Jun Hyung Kim is an assistant professor of economics at the Institute of Economic and Social Research at Jinan University. His research is focused on parenting and child development, with particular attention on how life cycle decisions of parents interact with parenting decisions. His job market paper highlights the role of parenting skill in the realization of parenting style in the household, and the heterogeneous effects of parenting behavior on child development.
Jorge Luis García is an Assistant Professor in the John E. Walker Department of Economics at Clemson University. He is also a Visiting Research Fellow at the Social Science Research Institute at Duke University and a Quintiles Fellow at the Schaeffer Center for Health Policy and Economics at the University of Southern California. He received his Ph.D. in Economics from the University of Chicago.
Nirav Mehta is an assistant professor of Economics at the University of Western Ontario. He is a labor economist who studies topics in education and health. Mehta is currently studying the effects of social interactions, school choice, ability tracking, teacher incentive schemes, and contracting in health care.
Teodora Boneva is Assistant Professor of Economics at the University of Zurich. Previously, she was Associate Professor in the Department of Economics at the University of Oxford and a British Academy Post-doctoral fellow at the University College London (Department of Economics). Her general research interests include child development, human capital formation, and socio-economic inequality. Her research focuses on the evolution of preferences and skills, and the role of beliefs in educational investment decisions.
Juanna Schrøter Joensen is a Senior Research Associate at the University of Chicago She was previously an Assistant Professor at the Stockholm School of Economics. Her research focuses on understanding the causes and consequences of individual human capital investments. It highlights important aspects of heterogeneity in human capital investments and its interaction with institutions and public policies; such as curricula, grading, and study aid schemes.
Seda Ertac is an associate professor of economics at Koc University. Dr. Ertac completed a 1.5-year postdoctoral study at the economics department of the University of Chicago, and joined Koc University in February 2008. Dr. Ertac’s main field of research is experimental economics. Her work explores the malleability of non-cognitive skills and the development of preferences in children, gender differences in economic behavior, and the effects of informational and incentive policies on self-confidence, motivation and performance in organizational and educational settings. Dr.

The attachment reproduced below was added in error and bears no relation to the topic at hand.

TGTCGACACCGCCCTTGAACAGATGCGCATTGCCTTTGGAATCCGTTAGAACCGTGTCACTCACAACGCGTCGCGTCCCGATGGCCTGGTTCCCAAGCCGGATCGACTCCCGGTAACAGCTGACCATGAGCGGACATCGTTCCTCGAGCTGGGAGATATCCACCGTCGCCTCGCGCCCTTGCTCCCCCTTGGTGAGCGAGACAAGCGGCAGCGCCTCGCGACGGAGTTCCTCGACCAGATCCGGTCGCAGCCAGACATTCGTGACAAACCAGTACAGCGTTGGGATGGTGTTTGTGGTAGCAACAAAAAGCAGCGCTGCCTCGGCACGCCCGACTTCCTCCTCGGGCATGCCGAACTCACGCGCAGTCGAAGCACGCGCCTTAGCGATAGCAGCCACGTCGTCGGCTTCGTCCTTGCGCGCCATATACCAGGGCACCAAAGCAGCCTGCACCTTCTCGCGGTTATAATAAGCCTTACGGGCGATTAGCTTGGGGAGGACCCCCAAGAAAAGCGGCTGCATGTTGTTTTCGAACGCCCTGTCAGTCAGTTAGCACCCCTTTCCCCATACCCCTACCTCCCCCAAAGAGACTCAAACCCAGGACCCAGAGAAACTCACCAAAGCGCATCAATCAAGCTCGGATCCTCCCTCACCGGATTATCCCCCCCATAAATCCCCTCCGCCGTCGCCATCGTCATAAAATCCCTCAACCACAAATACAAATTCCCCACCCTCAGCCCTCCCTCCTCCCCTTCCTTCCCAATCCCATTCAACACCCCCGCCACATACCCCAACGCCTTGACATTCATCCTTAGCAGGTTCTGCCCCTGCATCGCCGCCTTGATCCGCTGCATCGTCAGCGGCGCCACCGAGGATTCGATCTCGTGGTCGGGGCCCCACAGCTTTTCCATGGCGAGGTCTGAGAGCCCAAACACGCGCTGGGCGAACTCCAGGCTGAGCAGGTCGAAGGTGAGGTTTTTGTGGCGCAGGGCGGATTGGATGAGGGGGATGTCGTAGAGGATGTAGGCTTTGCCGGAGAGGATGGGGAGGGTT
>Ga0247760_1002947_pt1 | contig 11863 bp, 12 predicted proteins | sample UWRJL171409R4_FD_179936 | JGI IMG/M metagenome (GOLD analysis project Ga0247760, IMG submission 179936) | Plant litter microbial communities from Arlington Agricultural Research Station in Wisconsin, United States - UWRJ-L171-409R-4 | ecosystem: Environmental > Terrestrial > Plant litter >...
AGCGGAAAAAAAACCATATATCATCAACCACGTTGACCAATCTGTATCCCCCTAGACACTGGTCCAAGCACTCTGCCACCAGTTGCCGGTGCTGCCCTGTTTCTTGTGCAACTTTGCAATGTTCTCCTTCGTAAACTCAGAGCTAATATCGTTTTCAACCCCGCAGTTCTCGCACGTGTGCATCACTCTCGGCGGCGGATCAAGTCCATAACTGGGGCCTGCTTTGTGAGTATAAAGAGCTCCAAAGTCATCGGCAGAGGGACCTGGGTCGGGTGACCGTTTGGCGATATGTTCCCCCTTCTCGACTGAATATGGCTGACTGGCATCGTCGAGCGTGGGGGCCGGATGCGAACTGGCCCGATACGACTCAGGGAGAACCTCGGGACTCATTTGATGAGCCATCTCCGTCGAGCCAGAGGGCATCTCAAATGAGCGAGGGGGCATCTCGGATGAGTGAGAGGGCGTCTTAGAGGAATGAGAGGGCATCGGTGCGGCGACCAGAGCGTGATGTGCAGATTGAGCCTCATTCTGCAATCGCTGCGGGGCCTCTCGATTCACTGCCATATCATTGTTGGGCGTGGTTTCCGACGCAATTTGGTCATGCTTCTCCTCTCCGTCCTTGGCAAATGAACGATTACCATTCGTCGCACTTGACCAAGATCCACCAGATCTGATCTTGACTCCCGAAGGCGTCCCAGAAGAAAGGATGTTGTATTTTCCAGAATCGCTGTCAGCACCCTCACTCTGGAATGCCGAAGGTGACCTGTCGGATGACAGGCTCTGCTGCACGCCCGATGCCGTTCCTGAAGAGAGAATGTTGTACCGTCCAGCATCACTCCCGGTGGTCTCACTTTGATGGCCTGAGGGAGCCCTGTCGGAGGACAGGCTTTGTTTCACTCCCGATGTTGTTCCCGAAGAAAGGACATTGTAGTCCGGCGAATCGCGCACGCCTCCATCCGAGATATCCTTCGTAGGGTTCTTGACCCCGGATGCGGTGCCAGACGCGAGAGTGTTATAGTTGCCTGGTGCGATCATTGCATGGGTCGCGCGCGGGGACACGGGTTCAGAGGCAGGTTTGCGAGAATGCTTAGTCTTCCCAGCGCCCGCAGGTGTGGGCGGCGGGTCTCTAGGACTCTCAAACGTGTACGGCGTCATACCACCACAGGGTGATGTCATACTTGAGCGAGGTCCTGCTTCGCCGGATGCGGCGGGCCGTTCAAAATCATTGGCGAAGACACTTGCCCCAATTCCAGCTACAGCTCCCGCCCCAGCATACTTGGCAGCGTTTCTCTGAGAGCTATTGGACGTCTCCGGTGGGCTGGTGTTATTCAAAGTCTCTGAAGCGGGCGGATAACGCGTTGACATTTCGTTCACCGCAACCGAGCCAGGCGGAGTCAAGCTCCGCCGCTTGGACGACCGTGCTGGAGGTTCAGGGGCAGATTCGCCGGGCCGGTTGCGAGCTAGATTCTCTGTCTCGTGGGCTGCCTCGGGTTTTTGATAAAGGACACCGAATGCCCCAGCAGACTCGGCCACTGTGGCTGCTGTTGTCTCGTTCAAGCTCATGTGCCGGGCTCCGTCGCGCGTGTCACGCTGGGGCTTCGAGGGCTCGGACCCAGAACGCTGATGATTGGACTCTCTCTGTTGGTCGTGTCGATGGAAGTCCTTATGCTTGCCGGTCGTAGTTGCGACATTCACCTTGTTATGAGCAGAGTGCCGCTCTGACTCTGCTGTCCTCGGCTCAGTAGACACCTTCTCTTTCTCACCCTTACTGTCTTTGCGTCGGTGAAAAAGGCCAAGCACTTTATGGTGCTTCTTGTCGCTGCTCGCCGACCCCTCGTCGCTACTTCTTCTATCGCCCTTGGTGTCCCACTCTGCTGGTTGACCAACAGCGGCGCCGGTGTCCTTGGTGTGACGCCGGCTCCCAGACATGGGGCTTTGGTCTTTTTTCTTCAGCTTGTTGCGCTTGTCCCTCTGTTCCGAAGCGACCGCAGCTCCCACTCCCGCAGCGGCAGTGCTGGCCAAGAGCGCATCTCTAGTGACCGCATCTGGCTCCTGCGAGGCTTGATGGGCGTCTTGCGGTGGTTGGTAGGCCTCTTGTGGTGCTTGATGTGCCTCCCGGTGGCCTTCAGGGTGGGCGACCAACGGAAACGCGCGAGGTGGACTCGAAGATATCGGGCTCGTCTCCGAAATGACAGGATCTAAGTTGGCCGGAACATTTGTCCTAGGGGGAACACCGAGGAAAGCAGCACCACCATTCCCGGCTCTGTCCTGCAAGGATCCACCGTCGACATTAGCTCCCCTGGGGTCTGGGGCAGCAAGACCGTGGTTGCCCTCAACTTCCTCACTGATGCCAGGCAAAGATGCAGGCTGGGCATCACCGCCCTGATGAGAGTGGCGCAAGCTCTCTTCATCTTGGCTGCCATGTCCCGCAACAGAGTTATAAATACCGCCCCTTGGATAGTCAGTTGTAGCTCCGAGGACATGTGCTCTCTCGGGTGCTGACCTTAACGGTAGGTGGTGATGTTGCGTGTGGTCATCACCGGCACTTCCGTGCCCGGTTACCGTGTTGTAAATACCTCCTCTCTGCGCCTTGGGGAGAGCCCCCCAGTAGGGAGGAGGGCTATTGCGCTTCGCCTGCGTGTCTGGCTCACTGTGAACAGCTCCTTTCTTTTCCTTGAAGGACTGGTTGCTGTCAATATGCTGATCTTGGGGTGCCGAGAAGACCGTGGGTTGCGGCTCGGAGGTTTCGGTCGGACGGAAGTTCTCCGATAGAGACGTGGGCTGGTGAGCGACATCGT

Michela Tincani is a Lecturer (Assistant Professor) at University College London, and a Research Fellow at the Institute for Fiscal Studies. Tincani is an empirical microeconomist interested in social inequalities. Her papers combine administrative microdata and quasi-experimental data variation with insights from applied microeconomic theory (dynamic decision-making, general equilibrium, and game theoretic models of social interactions). In ongoing work, she is collecting data on a large randomized experiment on education policy. This approach has two goals.
Daniel Schunk is a professor of public economics at the Johannes Gutenberg University Mainz (Germany), a permanent research fellow at the University of Zurich (Switzerland), and a research professor at the German Institute for Economic Research in Berlin (Germany). His research focuses on experimental and behavioral economics, on economics of education and on public policy and it has been published in economics journals (e.g.
John Eric Humphries is a Cowles Foundation postdoctoral associate at Yale University and will be an assistant professor in economics at Yale University starting in July 2018. His research focuses on topics in labor economics and applied microeconomics. In particular, he studies how educational and career dynamics are affected by public policy. Much of my work considers how policies affect the acquisition of human capital and the role of cognitive and non-cognitive skills in the labor market.
Jane Cooley Fruehwirth is an Associate Professor in economics at the University of North Carolina. Prior to this, she was a Reader (associate professor) at the University of Cambridge and a fellow of Christ's College. She also spent several years as an assistant professor at the University of Wisconsin. Her research interests include social economics, economics of education and more recently religiosity and mental health.
Fruehwirth received a B.A. wih High Honors, Magna Cum Laude from The College of William and Mary in 2000, and a Ph.D. in Economics from Duke University in 2006.